Mark D. Goldstein, CFP®
Certified Financial Planner
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El Paso, TX 79912
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|Horrible News: There are NO brokers or money managers that can beat the market consistently and by enough of a margin to justify their brokerage fees. Or, if there are a few, they're definitely not going to work for peanuts (any account under $500K is considered "peanuts").
Besides, even if they've knocked it out-of-the-park in the past... that doesn't mean they will continue to do well in the future.
The Law of Averages: If you started out with 256 monkeys in a room and taught them how to flip a coin, the odds are that half of them (128) will get heads on the first flip (by the way, you teach them that the objective is to flip heads by rewarding them with a banana when they do... and PLEASE don't try this at home).
Of those 128 "winning" chimps, 64 will flip heads the next go-round, as well. And 32 will flip heads three times in a row... 16 head-flippers four times in a row... 8 will succeed five times in a row... 4 will flip heads an amazing six consecutive times... 2 will achieve an incredible seven straight successes... and ONE (out of the original 256 total monkeys) will flip heads EIGHT times in a row!!!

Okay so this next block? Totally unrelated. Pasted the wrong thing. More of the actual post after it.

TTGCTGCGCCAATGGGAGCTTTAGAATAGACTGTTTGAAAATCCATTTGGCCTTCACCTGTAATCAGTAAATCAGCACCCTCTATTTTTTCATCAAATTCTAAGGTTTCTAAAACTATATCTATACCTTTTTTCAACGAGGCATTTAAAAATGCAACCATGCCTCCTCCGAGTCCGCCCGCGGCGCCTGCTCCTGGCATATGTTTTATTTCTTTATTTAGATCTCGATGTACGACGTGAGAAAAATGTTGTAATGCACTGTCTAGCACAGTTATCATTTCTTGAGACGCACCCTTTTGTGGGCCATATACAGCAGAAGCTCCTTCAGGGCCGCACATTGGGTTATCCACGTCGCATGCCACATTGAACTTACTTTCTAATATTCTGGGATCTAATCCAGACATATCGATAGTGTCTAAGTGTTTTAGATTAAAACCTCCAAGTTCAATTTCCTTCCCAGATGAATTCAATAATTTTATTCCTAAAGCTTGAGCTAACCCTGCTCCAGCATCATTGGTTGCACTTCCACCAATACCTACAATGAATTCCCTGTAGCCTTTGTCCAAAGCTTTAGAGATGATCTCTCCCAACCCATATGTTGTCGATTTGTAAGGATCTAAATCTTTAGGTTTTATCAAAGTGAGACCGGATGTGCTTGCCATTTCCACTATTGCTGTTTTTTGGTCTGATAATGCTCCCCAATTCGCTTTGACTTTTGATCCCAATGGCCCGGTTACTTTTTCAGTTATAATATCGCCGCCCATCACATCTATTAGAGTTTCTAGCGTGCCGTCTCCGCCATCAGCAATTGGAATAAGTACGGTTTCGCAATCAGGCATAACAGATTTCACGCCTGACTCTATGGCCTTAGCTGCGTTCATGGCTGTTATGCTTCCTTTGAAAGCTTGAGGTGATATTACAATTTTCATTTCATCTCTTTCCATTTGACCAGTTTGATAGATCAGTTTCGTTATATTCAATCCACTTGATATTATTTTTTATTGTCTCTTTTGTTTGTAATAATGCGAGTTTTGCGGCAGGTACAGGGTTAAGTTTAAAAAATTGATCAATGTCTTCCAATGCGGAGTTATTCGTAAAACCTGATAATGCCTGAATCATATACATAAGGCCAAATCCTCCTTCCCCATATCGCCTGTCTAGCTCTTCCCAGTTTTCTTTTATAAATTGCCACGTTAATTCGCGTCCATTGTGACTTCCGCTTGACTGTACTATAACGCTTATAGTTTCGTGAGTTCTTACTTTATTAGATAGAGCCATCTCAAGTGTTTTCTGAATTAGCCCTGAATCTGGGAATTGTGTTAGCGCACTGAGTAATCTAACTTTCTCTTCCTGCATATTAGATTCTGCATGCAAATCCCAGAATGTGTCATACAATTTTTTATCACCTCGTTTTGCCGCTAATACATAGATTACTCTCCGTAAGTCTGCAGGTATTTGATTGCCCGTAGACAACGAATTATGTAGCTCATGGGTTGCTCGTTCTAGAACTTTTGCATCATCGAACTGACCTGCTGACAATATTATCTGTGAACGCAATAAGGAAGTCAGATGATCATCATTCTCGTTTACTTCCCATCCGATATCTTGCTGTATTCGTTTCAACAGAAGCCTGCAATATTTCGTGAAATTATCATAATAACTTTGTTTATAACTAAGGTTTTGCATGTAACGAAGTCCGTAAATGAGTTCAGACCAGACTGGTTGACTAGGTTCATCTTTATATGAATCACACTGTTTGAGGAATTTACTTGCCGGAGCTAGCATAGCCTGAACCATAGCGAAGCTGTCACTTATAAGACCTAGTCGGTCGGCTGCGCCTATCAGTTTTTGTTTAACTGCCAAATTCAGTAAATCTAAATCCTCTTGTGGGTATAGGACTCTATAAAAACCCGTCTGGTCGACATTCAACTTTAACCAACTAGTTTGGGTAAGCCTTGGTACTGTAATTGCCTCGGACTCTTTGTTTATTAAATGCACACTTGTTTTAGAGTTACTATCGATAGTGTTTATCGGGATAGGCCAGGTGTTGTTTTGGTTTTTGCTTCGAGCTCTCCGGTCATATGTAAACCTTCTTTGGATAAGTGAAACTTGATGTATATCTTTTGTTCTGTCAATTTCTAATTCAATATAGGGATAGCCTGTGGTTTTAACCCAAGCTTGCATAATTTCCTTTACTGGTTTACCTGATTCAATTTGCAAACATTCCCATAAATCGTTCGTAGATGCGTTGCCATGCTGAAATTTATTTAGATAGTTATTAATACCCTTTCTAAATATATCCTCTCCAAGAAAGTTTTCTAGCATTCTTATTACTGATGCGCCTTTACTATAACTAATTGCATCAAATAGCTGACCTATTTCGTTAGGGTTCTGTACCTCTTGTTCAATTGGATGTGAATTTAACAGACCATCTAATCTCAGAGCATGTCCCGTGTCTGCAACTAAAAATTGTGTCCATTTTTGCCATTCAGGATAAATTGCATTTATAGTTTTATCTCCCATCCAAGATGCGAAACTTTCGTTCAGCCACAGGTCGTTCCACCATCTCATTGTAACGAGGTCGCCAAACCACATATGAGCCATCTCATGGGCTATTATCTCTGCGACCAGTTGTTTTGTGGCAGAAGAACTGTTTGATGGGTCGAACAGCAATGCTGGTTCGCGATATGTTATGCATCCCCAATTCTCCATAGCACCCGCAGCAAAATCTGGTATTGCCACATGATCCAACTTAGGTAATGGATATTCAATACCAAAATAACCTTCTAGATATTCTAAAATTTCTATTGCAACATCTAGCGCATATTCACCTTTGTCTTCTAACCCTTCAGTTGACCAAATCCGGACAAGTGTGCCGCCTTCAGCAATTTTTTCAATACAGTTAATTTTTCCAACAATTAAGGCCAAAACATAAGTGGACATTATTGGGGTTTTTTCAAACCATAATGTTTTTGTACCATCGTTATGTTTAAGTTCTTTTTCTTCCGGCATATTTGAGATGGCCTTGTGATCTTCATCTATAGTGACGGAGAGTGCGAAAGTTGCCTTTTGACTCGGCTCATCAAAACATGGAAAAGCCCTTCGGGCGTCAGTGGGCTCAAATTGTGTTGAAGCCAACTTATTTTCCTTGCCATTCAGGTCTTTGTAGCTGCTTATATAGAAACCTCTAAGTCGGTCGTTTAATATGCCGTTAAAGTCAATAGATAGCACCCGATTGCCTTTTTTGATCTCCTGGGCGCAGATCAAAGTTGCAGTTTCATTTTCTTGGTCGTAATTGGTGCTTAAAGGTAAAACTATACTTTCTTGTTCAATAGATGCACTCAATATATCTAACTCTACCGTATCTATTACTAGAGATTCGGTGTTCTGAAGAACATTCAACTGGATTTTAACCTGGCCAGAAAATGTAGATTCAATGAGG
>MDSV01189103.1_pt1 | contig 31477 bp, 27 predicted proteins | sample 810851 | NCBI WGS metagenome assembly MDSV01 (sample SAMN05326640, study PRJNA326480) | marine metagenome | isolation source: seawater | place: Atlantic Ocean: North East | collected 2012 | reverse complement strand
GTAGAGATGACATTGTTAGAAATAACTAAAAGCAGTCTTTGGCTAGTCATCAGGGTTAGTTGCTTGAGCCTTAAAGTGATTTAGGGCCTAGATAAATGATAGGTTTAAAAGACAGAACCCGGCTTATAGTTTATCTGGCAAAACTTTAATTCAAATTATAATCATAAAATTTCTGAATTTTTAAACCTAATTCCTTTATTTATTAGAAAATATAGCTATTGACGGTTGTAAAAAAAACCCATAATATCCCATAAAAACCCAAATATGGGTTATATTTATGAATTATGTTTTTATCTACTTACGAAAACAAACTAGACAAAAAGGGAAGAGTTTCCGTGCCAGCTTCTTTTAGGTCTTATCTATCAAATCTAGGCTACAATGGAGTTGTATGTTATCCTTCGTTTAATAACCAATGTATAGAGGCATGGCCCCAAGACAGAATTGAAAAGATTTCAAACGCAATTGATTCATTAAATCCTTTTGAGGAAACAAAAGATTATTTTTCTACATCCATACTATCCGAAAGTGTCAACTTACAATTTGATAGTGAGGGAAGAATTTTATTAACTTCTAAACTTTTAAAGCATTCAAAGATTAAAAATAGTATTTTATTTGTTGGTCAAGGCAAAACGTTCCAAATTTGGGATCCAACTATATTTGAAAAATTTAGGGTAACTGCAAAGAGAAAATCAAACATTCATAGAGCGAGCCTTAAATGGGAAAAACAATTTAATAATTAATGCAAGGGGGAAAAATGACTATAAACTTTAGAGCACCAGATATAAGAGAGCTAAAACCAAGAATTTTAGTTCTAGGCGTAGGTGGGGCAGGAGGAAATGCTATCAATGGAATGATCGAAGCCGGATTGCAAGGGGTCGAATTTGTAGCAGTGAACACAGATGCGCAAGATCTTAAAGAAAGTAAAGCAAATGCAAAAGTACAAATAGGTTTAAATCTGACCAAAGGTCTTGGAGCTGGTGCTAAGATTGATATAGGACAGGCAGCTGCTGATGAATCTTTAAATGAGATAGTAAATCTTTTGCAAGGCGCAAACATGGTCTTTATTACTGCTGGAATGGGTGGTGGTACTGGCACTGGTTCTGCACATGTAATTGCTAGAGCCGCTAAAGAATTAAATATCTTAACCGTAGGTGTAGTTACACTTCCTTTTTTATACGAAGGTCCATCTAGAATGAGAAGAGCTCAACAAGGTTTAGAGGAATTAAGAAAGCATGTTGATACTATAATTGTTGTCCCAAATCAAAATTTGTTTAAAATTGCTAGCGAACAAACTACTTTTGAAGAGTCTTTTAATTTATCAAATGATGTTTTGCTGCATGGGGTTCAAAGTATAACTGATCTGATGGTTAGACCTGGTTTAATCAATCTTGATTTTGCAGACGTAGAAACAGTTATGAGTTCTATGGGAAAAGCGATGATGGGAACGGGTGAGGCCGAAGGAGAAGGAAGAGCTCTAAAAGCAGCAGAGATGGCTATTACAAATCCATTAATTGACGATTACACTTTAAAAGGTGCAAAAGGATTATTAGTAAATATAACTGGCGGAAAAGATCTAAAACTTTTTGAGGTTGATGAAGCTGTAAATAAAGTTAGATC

The fact is, the one remaining ape is no more or less likely than any other monkey in the room to flip heads the ninth time. It's chances are, as always, just 50/50. He is simply a statistic in a probability formula.
So, my point is that, in any given year, half the stock market "players" will beat the averages and half will do worse. And after eight years, approximately one random player out of every 256... be it a broker, mutual fund manager, private investor, bank trust department, etc.,... is likely to have done better than average every single year (even though more than one will undoubtedly claim they did)!
And that player, of course, will attract tons of attention and develop a huge following.
Conclusion: I won't go so far as to say that the stock market is 100% luck. However, it's enough of a crap-shoot that luck has a great deal more to do with it than any professional money manager is willing to admit.